Some Don’t See Blessing in Trump’s Protecting Religious Liberty

Deal W. Hudson
May 17, 2017

Some conservatives were less than pleased by President Trump’s May 4 executive order on religious liberty. I guess they didn’t read it very closely. Had they done so, they would have realized that it was a promise of welcome changes to come. It doesn’t declare any new rights, but it does direct the administration to amend regulations and issue guidelines to protect the free exercise of religion from the power of the federal government. After what had seemed like a war on religion under Obama, that’s an enormous sea change.

Still, the executive order didn’t satisfy “Never-Trumpets” such as Princeton’s professor Robert George and Ryan Anderson of the Heritage Foundation — who have always been quick to attack the president. They announced that it was “meaningless” and “woefully inadequate.”

Shamefully, George pointed the finger at the President’s Jewish daughter and son-in-law, “Ivanka and Jared won. We lost.” Such acrimony from a leading Catholic figure, and former Chair of the United States Commission on Religious Liberty, is both unjust and unbecoming.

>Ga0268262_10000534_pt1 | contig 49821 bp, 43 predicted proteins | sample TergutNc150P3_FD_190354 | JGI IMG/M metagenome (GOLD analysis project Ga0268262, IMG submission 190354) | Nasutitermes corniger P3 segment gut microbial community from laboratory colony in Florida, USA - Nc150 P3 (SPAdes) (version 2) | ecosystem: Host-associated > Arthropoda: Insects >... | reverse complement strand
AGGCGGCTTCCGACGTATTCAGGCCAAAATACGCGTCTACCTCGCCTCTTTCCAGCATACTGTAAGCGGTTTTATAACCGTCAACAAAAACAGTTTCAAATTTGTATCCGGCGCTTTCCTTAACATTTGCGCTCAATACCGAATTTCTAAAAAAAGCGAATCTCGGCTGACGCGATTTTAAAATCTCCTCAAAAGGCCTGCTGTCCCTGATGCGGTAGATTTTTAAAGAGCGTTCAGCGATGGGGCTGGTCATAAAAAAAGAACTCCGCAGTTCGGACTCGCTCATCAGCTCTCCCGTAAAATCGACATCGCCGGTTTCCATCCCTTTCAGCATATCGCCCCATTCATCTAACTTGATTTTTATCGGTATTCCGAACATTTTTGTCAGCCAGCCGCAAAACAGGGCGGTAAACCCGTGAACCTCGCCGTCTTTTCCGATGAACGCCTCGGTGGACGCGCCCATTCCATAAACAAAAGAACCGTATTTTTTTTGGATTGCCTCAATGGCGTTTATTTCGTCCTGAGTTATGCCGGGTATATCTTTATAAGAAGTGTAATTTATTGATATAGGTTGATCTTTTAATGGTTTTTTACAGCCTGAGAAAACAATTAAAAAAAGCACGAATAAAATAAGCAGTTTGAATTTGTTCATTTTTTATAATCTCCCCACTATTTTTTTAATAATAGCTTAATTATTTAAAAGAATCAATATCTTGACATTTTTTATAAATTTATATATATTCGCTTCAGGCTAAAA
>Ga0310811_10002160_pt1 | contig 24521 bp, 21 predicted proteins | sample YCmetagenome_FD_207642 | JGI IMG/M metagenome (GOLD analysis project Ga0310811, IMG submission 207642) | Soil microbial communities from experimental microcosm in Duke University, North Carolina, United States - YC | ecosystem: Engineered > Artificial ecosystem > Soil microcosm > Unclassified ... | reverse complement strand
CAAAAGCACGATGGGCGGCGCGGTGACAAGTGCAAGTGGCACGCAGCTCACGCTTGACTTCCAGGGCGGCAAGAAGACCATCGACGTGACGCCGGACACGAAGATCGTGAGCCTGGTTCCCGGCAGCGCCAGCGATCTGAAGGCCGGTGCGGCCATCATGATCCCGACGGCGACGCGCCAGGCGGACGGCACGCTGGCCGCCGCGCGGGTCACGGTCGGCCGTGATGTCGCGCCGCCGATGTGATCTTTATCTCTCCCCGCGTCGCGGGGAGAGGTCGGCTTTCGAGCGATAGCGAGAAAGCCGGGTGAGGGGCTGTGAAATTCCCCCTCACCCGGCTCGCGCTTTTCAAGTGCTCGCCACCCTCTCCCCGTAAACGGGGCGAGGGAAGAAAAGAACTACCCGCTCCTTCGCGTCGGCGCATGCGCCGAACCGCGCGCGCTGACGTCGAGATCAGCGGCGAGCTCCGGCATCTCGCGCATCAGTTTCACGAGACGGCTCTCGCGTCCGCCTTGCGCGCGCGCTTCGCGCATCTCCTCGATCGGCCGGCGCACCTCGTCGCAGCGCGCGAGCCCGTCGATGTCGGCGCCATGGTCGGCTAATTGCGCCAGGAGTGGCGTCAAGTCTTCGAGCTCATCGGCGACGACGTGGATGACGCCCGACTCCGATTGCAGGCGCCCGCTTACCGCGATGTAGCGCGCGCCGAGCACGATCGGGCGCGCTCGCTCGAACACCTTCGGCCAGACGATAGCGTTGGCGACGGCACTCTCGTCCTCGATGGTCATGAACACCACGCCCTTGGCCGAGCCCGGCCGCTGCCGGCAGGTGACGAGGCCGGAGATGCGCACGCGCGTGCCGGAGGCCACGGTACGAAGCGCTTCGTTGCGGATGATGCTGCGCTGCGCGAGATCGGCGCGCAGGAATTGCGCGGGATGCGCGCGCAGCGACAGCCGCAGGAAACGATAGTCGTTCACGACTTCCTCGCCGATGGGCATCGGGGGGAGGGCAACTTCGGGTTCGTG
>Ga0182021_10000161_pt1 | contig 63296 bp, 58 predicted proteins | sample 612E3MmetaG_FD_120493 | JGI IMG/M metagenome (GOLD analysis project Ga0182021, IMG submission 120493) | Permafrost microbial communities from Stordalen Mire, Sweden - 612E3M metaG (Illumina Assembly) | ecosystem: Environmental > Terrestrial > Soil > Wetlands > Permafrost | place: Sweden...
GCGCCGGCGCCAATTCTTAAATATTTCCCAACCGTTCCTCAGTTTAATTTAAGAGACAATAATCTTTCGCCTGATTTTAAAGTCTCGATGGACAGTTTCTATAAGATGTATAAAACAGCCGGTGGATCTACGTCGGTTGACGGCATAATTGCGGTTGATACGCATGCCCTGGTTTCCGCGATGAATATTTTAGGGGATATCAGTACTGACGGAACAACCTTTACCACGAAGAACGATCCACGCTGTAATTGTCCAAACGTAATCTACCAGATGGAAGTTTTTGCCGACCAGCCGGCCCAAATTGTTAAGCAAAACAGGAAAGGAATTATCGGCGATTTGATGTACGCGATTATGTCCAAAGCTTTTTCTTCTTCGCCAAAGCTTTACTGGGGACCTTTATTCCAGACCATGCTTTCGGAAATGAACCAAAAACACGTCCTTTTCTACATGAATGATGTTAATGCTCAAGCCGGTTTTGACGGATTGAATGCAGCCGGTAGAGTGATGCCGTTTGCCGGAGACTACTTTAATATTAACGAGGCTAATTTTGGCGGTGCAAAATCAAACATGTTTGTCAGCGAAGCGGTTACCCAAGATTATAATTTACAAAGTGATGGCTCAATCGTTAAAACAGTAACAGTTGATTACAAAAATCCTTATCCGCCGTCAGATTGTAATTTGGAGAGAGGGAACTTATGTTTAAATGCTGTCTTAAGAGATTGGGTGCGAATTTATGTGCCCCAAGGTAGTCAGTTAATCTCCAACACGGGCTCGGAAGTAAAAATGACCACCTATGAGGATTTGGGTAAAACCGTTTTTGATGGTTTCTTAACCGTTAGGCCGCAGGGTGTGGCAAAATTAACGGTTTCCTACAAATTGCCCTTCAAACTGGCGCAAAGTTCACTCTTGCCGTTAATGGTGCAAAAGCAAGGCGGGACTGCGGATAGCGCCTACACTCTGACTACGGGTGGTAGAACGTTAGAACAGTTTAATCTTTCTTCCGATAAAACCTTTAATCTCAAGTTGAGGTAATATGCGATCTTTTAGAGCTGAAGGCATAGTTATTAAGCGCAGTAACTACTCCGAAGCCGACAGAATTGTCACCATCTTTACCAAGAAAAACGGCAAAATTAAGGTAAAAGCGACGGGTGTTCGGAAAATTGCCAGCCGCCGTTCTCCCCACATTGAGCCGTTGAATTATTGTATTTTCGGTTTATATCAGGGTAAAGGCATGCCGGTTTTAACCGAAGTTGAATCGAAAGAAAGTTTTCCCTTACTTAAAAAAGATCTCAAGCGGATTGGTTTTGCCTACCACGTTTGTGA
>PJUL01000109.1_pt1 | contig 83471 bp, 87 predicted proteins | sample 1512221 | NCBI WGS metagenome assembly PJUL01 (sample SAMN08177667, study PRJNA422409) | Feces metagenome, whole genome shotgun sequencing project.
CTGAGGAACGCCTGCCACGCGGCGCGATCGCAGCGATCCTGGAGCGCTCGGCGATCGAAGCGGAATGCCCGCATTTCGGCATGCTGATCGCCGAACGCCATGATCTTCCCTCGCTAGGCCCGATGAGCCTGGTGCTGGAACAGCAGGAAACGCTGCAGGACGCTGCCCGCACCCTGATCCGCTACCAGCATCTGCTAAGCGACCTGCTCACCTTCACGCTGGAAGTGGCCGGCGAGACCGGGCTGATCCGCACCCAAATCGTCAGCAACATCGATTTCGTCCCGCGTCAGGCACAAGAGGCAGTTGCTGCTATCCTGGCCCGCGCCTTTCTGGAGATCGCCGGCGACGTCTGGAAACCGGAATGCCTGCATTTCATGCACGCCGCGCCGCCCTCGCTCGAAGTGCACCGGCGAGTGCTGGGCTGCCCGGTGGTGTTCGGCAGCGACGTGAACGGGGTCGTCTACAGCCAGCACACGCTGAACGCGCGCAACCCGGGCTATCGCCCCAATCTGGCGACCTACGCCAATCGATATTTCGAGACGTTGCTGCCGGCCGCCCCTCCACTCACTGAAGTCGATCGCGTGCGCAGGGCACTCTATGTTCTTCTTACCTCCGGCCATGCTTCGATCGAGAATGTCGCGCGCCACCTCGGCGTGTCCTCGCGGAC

Now let’s look at the record. President Trump has repeatedly declared his intention to remove the 1954 Johnson Amendment, which dramatically limited the political participation of houses of worship along with their priests, pastors, and rabbis.

As a first step towards that end, the executive order specifically instructs the Department of Treasury “not to take any adverse action against any individual, house of worship, or other religious organization on the basis that such individual or organization speaks or has spoken about moral or political issues.  . . . ” We can expect Treasury Secretary Steve Mnuchin to make sure that happens.

President Trump’s order also contains specific language on the ongoing litigation regarding the impact of Obamacare on Little Sisters of the Poor and other institutions refusing to provide contraceptive healthcare coverage to their employees. Trump ordered the Departments of Treasury, Labor (DOL), and Health and Human Services (HHS) to, “consider issuing amended regulations, consistent with applicable law, to address conscience-based objections to the preventive care mandate.  . . . ” There can be no doubt that HHS Secretary Tom Price will be doing just that — and vigorously.